2nd game of my journey on London for Easter 2019, I enjoy a home match of the Hammers to discover their “famous” new speaker so much criticized by the old regulars of Upton Park. I knew that this stadium built for purposes other than football (and therefore not funded by the East London club to the rage of other surrounding clubs such as Charlton or Leyton East who shout to unfair competition) would not meet expectations an active football fan but I wanted to make my own opinion in situ . I was not going to be disappointed …
The London Stadium is very easily accessible from the nearest Tube station which gives into a large shopping center. It’s impossible not to find the stadium because it’s enough to follow the cohort of fans who go there along some streets closed to the traffic within a district of ultra modern buildings. The stadium itself is located in the Olympic Park in the middle of beautiful green areas and a nice little stream. The environment is therefore rather less disappointing than imagined even if no traditional shop (fish and chips or other pubs) is present nearby (it is therefore not in the presence of the classic English stadium fully inserted in the surrounding streets and arising at the last moment).
Once past the security checks and the famous turnstiles, you reach the edge of the stadium where the food trucks are hyper numerous. An impression of funfair emerges that is not really to my taste. Nevertheless home fans and fans of Leicester seem to be pleased to see the long tails at each of the stands.
In the corridors of the stadium, many panels retrace the history of the club, its iconic players, its various coats of arms etc … By cons, no trace (or at least I have not seen) of the late Upton Park. In keeping with the club’s desire to customize the stadium (which they sold to supporters as a future sweet home), flags on the street lights further personalize the London Stadium by recalling special moments of the club.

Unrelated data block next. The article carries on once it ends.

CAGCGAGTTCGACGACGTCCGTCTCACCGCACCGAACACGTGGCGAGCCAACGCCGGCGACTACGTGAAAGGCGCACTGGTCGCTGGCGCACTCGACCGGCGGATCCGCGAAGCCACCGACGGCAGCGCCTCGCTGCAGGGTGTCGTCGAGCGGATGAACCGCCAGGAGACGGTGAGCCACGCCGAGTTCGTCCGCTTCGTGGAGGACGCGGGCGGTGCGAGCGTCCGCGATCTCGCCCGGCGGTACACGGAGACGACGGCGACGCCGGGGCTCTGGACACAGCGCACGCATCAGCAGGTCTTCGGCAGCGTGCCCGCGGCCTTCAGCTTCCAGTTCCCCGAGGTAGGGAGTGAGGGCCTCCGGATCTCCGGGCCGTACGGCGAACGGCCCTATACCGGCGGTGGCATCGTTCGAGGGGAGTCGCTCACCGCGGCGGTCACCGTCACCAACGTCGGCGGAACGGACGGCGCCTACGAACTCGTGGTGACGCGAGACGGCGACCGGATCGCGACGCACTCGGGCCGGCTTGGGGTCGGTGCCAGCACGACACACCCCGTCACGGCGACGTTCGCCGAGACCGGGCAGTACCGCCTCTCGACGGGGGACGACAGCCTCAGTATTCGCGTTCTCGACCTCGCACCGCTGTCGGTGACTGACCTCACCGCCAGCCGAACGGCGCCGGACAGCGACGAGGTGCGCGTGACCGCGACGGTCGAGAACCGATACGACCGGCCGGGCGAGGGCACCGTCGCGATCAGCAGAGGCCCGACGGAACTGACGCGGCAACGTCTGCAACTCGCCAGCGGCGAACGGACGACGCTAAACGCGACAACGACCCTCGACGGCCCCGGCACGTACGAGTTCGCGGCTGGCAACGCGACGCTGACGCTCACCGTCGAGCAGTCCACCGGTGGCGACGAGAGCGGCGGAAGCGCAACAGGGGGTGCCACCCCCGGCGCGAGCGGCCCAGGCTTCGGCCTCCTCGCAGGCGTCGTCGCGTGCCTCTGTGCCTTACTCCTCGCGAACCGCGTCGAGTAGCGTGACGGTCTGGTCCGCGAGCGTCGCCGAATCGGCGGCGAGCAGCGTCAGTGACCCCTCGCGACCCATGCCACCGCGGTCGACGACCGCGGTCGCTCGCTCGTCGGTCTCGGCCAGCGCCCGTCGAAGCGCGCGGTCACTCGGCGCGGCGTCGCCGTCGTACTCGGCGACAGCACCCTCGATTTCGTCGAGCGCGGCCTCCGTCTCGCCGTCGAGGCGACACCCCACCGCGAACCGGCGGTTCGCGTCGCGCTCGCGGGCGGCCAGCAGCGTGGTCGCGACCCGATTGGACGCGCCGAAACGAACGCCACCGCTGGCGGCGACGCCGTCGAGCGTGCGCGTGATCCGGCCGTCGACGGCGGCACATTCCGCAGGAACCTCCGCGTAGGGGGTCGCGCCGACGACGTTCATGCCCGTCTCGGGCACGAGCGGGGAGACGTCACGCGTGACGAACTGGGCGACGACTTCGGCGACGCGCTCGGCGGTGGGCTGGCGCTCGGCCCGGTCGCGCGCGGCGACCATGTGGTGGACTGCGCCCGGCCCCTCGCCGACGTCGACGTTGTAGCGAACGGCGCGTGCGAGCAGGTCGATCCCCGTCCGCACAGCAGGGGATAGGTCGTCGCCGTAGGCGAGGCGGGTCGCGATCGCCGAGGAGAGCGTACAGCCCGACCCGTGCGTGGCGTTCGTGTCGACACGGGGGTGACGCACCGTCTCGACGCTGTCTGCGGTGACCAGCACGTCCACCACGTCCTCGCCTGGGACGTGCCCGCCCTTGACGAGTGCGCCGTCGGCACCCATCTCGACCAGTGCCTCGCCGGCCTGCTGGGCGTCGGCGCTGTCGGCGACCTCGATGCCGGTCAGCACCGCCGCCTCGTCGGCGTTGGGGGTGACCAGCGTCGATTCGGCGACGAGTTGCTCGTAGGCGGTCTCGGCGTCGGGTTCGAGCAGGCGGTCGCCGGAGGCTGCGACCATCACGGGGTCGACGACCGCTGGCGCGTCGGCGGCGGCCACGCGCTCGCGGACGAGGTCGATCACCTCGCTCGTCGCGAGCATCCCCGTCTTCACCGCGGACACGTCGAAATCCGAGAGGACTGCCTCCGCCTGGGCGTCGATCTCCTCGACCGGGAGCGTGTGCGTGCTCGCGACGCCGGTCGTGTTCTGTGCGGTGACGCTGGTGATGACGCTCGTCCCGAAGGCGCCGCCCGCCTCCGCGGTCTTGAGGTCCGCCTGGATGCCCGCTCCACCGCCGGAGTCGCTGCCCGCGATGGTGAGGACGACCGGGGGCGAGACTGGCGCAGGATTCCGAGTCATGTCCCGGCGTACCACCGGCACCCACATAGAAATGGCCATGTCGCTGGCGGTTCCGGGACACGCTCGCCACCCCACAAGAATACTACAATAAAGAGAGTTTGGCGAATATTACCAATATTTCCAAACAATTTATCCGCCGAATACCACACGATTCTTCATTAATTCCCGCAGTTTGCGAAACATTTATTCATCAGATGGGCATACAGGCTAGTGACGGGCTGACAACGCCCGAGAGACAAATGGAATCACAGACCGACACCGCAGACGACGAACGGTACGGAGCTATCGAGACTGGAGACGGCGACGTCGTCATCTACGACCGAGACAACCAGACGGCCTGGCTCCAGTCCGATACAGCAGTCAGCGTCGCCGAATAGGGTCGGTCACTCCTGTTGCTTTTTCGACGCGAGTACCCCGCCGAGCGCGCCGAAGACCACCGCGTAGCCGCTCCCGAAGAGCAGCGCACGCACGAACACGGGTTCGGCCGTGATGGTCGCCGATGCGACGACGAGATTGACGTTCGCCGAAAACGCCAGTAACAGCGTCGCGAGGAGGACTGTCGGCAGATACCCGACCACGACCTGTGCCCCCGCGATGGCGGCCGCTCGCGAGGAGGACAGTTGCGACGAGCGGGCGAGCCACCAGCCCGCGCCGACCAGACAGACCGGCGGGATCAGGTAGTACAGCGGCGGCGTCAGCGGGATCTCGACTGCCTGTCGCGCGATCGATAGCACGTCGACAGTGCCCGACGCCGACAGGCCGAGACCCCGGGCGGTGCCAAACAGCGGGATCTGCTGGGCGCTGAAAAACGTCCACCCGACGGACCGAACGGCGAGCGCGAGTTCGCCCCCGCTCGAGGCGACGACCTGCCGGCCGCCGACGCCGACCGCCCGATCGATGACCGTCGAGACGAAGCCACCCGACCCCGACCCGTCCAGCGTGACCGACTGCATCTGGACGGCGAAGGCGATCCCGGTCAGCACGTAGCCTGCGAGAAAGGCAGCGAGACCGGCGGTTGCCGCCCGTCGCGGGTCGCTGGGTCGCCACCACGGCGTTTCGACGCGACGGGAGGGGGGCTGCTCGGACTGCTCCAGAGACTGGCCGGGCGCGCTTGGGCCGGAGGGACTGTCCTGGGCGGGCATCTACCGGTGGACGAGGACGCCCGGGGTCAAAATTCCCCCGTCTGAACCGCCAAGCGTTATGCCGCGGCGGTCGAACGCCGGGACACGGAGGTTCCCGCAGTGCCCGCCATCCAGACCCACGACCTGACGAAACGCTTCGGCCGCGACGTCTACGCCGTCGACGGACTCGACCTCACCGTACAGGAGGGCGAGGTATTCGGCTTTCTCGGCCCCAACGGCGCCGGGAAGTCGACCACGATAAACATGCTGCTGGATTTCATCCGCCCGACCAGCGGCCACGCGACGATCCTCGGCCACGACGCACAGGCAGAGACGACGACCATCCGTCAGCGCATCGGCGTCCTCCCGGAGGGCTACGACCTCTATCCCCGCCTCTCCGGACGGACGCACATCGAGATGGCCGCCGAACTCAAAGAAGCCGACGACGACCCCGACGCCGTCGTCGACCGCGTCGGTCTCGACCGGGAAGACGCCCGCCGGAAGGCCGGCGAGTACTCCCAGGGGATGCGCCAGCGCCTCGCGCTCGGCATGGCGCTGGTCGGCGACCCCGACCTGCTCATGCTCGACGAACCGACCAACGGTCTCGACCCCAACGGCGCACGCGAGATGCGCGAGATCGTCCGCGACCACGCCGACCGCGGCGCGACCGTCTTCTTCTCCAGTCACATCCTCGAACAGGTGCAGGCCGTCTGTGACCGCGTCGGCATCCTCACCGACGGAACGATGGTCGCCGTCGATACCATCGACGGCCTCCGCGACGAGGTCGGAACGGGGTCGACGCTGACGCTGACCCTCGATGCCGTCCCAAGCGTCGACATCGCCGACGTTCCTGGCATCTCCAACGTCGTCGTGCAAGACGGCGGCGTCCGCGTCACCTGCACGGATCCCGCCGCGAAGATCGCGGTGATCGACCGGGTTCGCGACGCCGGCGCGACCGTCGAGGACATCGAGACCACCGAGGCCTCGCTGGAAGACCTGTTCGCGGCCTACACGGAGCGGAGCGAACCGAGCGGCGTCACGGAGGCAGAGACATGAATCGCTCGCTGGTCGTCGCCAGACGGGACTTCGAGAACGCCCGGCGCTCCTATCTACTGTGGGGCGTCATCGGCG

It was time to enter the stands. I deliberately chose a place next to the fans away to ensure a minimum of atmosphere. So I was cornering and on the top of the stand. And here, the dreaded catastrophe is revealed: I am at tens of meters of the ground since an immense tarpaulin separates me from the bottom of the tribune, the 1st ranks of this same stand being themselves already very far from the lawn because the presence of a track that for the first time (and the leaders had made a sacred pub) was covered with a carpet in the colors of the club (a long feud had opposed the owners of the stadium and West Ham to know what color to put and who was to pay this carpet.Eye yes when we do not own his stadium, we do not what we want in it. No need to have done Saint Cyr to anticipate but good leaders of West Ham are sacred incompetent so nothing surprising.
The best part of the stand is based on scaffolding visible from my place. For an allegedly modern stadium, one thinks to dream!
Can we talk about atmosphere as the Hammers fans were amorphous ?! It is true that by remaining prostrate on his seat busy ingesting junk food (especially popcorn & coca), it is difficult to be active! So apart from the famous anthem of the club (“I’m forever blowing bubbles” sung by accompanying a soundtrack, the height!) And some “Come on you Irons”, nothing to report. Leicester fans did not hesitate to taunt the ersatz club that became West Ham by sending them a spice: “You’re not West Ham anymore!”. Close the ban.
Fortunately, the Foxes fans, most of them standing on the top of their stand, were present because they ensured a good atmosphere and the 2 goals of the Foxes gave them the opportunity to provoke my sleeping neighbors.
The field game was animated with 4 goals in total for a final result of 2-2. Jamie Vardy was twirling and the game pleasant. But in such a place, difficult to find a real pleasure in the meeting.
The groundhopping experience
If you like traditional English football and want a little atmosphere, go your way: the London Stadium will despair you! Unlike club sales to Hammers fans, the London Stadium is, in fact, anything but a football stadium. As for the fans of the Hammers, they were for the least pathetic of passivity. I knew the West Ham of Upton Park ( read our experience in this old stadium ), that of the cockneys of East London. Now there is the West Ham “modern”, that of the pop corns and “supporters” in the American sauce. All my condolences.
Article written by @olivierlaval